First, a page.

ARL’s other varied work has included building an air traffic control simulator for Airways New Zealand for its training facility in Christchurch. Taylor takes particular pride in the simulator project. ARL had never built one before.
Taylor and ARL staff travel the world with their computer wizardry. It’s a part of ARL folklore that in one six-week period, Taylor flew the equivalent of a quarter of the way to the moon.
Watching TV at home one night, he had the satisfaction of flicking through the sports channels and finding ARL’s involvement in coverage of cricket in New Zealand, Formula One racing in Melbourne, Volvo ocean racing in China and golf in Spain.
“All done from Dunedin,” Taylor enthuses on behalf of company and city.
Ironically, Taylor is a self-confessed technophobe. “I say it all the time. I don’t understand any of this stuff. I have been privileged to have ended up here in Dunedin, meeting people at the University and working with some really talented people with world-class skills.”
The accolades keep coming for the 64 year old and his company. Taylor was made a Companion of the New Zealand Order of Merit, for services to television and business, in 2012. ARL won a Sports Emmy this year (in the Outstanding New Approaches – Sports Event Coverage category) for its official America’s Cup mobile phone app. Typically, it was the company’s first attempt at creating a mobile phone app. The company was also recently awarded the first-ever Lifetime Achievement Award in the 2014 New Zealand Hi Tech Awards.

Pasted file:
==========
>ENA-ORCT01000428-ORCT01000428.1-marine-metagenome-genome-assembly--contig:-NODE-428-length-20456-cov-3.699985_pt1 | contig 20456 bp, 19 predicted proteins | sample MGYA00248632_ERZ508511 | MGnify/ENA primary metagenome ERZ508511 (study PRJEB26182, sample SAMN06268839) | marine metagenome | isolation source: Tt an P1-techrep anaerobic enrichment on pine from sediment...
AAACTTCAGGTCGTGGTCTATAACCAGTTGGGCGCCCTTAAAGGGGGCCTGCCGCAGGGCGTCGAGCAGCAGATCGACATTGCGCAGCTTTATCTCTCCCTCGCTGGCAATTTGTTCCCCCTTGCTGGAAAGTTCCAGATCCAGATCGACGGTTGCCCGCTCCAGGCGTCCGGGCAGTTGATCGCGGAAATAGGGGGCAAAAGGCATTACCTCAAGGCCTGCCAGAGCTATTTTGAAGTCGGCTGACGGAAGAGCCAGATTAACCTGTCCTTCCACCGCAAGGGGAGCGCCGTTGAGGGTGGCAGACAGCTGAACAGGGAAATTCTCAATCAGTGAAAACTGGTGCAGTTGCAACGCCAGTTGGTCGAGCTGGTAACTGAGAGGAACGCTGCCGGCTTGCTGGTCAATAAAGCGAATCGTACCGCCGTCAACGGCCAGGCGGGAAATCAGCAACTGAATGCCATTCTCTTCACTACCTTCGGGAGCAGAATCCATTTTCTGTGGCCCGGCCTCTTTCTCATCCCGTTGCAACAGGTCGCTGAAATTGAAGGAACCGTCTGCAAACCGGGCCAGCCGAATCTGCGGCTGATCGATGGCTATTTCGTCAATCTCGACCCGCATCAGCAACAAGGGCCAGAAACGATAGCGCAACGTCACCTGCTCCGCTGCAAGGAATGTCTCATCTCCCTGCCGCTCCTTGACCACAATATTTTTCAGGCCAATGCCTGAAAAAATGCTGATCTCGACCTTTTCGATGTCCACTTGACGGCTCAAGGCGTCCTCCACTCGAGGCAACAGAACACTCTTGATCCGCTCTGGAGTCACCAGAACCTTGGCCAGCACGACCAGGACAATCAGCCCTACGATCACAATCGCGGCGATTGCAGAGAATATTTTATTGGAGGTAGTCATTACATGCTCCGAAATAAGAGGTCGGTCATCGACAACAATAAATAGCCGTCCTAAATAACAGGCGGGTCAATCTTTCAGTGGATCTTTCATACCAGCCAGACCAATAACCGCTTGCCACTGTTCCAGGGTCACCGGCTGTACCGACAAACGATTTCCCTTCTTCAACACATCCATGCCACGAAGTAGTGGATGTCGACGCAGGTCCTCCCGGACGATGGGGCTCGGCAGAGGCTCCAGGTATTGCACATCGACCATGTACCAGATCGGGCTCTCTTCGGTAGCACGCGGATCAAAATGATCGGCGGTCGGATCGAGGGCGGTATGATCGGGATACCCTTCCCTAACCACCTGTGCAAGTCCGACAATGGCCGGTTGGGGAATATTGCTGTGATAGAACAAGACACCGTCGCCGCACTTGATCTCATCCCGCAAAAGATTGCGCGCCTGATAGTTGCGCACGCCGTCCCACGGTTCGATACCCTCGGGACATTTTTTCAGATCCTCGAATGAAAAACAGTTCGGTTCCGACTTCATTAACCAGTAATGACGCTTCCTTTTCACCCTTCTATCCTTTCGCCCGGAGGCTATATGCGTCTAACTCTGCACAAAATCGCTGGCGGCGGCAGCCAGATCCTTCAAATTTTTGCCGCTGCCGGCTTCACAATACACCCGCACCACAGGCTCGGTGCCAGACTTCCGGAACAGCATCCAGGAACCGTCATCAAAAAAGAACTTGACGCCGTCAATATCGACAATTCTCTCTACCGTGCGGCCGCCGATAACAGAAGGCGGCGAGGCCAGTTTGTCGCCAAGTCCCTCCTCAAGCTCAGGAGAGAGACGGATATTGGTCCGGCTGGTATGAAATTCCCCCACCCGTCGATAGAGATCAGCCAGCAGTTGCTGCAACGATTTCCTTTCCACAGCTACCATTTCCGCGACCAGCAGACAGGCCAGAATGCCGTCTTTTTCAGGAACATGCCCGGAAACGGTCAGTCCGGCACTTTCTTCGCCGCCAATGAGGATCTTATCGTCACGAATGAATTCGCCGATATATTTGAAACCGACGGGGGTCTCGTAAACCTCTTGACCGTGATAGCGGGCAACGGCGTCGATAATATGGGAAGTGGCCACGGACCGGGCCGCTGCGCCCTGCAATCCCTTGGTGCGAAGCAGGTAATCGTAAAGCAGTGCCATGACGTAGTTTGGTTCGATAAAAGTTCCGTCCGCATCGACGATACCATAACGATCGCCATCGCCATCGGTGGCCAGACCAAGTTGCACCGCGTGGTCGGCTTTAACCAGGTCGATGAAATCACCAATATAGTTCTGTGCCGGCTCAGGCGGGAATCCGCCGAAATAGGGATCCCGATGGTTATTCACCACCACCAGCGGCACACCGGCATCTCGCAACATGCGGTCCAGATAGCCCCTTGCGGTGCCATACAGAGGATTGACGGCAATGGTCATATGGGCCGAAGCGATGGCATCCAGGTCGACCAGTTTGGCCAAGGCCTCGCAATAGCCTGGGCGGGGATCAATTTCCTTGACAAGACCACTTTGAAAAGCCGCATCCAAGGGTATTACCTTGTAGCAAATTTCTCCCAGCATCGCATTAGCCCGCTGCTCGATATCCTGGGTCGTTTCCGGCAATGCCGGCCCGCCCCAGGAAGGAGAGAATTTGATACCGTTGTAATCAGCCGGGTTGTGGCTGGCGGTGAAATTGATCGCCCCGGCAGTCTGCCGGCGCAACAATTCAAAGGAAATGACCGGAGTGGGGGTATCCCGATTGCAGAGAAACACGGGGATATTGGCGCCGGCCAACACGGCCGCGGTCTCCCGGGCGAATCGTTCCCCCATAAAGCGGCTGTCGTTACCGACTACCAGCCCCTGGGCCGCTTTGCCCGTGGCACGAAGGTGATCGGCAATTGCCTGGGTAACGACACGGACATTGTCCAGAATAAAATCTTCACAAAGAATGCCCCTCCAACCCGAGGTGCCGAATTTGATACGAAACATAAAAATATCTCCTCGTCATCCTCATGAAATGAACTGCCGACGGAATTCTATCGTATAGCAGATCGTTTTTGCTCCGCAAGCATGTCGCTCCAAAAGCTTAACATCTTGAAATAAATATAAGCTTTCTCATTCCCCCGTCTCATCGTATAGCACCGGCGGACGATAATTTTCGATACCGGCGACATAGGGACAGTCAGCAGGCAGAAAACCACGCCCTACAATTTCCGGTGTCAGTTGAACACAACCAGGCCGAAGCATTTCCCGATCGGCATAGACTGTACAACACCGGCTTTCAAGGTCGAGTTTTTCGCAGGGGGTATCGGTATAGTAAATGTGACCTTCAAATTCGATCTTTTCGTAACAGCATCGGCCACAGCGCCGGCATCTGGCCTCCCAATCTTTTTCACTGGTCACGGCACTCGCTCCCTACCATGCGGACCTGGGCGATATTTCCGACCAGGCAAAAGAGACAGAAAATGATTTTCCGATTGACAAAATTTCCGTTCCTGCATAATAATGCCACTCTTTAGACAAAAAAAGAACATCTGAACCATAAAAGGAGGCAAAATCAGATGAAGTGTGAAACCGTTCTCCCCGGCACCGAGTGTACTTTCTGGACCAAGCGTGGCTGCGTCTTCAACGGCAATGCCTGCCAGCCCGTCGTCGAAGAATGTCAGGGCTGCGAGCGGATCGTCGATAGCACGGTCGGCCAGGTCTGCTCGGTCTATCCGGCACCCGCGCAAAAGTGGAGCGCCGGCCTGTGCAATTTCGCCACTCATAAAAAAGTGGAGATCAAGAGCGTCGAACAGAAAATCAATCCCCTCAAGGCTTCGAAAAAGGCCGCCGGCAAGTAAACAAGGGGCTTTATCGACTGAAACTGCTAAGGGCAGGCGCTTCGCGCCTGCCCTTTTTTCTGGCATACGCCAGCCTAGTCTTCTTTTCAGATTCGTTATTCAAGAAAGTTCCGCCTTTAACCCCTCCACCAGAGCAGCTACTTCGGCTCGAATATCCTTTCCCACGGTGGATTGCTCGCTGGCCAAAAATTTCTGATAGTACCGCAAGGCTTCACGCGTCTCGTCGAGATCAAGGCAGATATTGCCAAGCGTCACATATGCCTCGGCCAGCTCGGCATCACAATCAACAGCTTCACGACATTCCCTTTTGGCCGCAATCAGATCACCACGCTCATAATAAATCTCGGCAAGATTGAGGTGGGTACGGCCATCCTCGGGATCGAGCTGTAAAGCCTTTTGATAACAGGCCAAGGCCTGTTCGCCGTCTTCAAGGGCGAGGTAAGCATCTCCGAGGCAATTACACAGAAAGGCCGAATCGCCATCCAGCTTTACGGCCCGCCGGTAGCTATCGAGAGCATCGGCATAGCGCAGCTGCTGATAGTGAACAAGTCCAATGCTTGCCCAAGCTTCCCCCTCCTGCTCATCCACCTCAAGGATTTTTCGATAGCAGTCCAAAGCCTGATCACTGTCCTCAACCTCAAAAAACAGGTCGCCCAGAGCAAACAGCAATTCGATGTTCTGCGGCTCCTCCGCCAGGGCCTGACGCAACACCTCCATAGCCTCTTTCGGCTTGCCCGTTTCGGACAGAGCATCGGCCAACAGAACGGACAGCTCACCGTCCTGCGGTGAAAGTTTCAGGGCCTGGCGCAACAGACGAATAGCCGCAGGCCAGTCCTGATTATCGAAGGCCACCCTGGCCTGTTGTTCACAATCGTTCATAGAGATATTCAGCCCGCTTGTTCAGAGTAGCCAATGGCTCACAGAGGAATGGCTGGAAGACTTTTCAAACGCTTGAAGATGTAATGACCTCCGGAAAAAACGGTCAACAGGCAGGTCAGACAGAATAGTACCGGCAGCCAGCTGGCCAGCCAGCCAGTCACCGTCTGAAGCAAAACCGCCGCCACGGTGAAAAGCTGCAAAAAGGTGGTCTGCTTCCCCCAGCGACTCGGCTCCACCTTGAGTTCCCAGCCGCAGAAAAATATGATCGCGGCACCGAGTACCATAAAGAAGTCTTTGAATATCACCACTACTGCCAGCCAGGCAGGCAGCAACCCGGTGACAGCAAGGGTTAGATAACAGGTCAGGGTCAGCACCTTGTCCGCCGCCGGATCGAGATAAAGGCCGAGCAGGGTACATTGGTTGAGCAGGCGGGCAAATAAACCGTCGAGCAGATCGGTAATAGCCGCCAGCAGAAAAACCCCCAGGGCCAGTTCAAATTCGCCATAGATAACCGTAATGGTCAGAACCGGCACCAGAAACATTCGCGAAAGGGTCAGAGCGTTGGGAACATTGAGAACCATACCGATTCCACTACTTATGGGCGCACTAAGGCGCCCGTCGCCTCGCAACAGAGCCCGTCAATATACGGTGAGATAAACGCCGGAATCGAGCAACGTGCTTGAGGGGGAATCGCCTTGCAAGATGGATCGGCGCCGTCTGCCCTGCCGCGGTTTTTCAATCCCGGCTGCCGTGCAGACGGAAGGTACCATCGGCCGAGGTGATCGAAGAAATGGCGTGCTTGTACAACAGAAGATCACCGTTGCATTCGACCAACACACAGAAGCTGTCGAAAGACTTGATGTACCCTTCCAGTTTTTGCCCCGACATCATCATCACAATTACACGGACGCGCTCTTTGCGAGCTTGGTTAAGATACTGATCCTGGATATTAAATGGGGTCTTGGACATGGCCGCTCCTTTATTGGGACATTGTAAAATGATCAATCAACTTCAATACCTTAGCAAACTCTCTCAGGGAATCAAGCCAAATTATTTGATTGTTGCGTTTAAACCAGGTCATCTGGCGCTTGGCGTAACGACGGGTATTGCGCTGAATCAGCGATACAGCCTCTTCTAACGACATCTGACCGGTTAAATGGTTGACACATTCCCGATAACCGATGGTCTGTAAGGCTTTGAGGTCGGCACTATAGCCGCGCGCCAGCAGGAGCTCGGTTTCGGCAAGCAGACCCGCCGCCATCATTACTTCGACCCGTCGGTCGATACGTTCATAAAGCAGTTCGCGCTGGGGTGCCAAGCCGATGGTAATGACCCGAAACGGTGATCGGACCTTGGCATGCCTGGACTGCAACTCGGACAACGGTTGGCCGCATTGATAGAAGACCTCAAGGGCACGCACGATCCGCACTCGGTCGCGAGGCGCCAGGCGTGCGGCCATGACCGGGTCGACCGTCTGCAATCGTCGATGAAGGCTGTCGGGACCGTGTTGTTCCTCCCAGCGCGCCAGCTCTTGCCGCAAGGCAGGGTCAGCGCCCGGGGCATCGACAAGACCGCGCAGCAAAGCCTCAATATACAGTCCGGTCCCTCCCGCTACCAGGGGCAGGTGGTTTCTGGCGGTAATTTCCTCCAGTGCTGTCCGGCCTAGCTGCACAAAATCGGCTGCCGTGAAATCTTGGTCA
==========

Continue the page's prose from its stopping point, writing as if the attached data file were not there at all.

Taylor’s greatest pride is in his family. He married Dunedin lawyer, Liz Grieve, who now works alongside him at ARL. “I have always said that she is the one who has had the real job and I just played.” The couple, who met while studying law at Otago, have two sons: Sam is a doctor and Ben runs ARL’s European operations. The couple still live in their first house, in the hill suburb of Roslyn.
“I wouldn’t swap this for anything. I get to travel the world and come back to Dunedin and to Central Otago [where the family has a holiday home] and I know for certain there is no place on the planet I would swap it for.”